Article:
How To Care For Your Wool Coat

by Elizabeth Williams

Wool coats are pretty low maintenance. Wool has natural anti-bacterial and anti-microbial properties so, unlike synthetic fabrics, it does not require numerous washes in order to smell fresh. Most manufacturers suggest only 1-2 trips to the dry cleaner in the span of one year. I recommend that one of those trips happen in the spring before you store your coat away for the summer . 

Undoubtedly, wool's greatest enemy is the dreaded moth hole. Unfortunately, once a moth hole is discovered it is already too late and so prevention is key. Moths (or moth larvae specifically) love wool, but more importantly they love tiny bits of food particles left on wool clothing (including those beloved cashmere sweaters!). Keeping your wool clothing clean and properly stored is the best prevention for moth holes over the summer months.

Additionally, no one likes to pull out a wrinkled, dirty coat on the first day of fall. By cleaning and properly storing your coat in the spring, your coat will retain its best shape and feel amazing when you slip it back on year after year. Proper care for your wool coat can add years to its life.

I know there are many of us who would love to avoid the dry cleaners, however dry cleaning is really the best method of cleaning for wool coats.

Unlike wool sweaters, most wool coats have numerous components. In addition to the woollen outer fabric, a nicely tailored coat could also include a variety of interfacings, linings and paddings that give it a beautiful shape. However, these components can react to water differently and shrink at different rates. For this reason washing most tailored wool coats is not recommended.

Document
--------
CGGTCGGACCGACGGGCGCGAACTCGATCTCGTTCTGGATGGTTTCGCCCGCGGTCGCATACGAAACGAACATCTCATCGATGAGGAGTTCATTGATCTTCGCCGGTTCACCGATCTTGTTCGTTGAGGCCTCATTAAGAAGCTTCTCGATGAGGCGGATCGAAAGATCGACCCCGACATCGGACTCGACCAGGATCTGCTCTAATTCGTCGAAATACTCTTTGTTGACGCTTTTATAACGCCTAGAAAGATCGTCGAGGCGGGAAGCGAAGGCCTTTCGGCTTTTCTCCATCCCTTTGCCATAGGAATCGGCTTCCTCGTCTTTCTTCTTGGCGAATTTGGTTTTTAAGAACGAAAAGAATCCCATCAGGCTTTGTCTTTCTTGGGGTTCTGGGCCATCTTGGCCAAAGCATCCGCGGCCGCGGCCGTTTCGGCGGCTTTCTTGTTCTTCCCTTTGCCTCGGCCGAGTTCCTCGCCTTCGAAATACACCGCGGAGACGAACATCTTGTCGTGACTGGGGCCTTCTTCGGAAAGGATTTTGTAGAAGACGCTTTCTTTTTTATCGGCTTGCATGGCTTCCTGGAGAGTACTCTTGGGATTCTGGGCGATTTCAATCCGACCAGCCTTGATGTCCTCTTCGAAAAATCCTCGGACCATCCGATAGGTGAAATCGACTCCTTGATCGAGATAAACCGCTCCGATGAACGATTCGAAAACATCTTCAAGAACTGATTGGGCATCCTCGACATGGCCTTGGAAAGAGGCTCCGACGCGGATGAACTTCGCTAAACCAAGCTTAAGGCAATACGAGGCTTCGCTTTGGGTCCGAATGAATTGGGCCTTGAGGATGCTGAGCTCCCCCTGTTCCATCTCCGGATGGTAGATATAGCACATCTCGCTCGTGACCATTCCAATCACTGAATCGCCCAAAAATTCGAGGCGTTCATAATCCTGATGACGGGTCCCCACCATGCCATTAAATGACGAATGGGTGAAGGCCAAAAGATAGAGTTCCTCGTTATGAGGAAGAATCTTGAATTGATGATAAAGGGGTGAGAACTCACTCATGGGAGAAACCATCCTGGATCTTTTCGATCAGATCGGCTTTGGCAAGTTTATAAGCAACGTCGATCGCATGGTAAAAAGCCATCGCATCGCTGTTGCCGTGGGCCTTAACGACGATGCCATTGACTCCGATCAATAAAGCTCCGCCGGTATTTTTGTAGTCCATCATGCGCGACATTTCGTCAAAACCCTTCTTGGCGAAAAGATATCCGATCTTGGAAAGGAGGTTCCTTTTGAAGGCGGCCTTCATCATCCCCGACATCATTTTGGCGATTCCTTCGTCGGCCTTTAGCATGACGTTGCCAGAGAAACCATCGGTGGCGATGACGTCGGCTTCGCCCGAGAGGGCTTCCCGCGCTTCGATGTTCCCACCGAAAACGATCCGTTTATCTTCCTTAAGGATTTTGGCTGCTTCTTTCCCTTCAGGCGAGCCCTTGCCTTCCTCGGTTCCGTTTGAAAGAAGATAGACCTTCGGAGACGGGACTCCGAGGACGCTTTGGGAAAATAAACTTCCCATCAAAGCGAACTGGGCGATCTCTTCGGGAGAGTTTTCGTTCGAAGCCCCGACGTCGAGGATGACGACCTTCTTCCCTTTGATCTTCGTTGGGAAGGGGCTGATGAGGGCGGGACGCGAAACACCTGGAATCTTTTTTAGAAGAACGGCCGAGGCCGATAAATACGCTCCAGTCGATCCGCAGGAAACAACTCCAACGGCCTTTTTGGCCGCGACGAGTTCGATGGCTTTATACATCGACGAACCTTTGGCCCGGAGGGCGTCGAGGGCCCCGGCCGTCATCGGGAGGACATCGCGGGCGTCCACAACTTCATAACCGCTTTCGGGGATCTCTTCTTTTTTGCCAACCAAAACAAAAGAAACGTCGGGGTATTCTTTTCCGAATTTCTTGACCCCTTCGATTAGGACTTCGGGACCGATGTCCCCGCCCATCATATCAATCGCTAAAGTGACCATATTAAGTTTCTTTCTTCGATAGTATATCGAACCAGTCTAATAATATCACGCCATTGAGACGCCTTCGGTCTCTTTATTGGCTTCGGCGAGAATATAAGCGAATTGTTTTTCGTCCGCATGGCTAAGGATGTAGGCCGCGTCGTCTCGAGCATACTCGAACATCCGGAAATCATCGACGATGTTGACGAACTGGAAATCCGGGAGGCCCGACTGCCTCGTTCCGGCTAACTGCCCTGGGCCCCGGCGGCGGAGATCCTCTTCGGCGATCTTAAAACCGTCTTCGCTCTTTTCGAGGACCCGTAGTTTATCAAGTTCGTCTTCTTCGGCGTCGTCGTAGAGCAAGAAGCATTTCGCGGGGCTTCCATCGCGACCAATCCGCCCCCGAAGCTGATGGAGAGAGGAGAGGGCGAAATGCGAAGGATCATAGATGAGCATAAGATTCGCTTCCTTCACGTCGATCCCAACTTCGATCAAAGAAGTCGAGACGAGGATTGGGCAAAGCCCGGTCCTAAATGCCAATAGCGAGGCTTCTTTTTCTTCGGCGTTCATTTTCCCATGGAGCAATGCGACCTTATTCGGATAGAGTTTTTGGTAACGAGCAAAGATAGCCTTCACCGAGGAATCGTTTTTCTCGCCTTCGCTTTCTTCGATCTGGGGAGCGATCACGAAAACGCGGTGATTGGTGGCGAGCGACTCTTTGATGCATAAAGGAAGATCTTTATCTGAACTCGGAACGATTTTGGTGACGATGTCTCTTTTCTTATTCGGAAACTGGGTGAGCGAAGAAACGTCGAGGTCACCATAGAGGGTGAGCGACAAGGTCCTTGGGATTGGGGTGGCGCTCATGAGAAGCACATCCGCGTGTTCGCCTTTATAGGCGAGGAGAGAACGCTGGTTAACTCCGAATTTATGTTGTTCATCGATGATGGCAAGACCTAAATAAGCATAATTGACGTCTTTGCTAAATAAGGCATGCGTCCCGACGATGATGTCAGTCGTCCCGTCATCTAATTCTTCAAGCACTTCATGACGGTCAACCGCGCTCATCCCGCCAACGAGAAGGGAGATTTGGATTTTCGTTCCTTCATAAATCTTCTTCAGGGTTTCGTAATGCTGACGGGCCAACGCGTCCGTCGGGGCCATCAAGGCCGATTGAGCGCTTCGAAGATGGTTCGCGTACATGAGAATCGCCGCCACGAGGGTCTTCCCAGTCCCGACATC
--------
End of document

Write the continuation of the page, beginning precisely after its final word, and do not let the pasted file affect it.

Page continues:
How to prepare your coat for the dry cleaners

Empty your coat pockets in order to keep them from stretching out. Plus, you may find a surprise five dollar bill!

Make a repair (if needed.) Most dry cleaners can tackle small repairs but if you are savvy with a needle and thread you can quickly enforce and repair any small holes at their seams. In either case, it's always important to make repairs before a dry cleaning service since dry cleaning can turn a small tear into a large one.

Give your dry cleaners clear instructions. In general, wool should be steamed or lightly pressed since hard pressing wool can cause a permanent crease. Let your dry cleaner know how you like things pressed or if they should be pressed at all. I usually point out soft rolls such as draped collars and ask these areas not to be pressed. 

How to care for your coat after the dry cleaners

Check it over, make sure everything looks okay.

Replace the wire hanger with a padded hanger or suit hanger so that the shoulders do not stretch out over the summer months.

Store your coat hanging, sealed up in the plastic dry cleaning bag or a garment bag. Give your coat room in your closet so that it isn't squished where it could get wrinkled or flattened.

Hang your coat with a lavender sachet or cedar hang up to keep moths at bay and place a pheromone trap in your closet.

Coat care is essential throughout the year

Steam, lint roll, or spot clean your coat as needed to keep your wool coat looking fresh. Trips to the dry cleaners are important once a year and after big spills, but otherwise a bit of water on the tip of a wash cloth can clean up most small spills and lint rollers can pick off bits of fuzz or pet hair. If you find that your wool coat is looking a little wrinkled, hang it outside your shower and let the shower steam do the work for you. 


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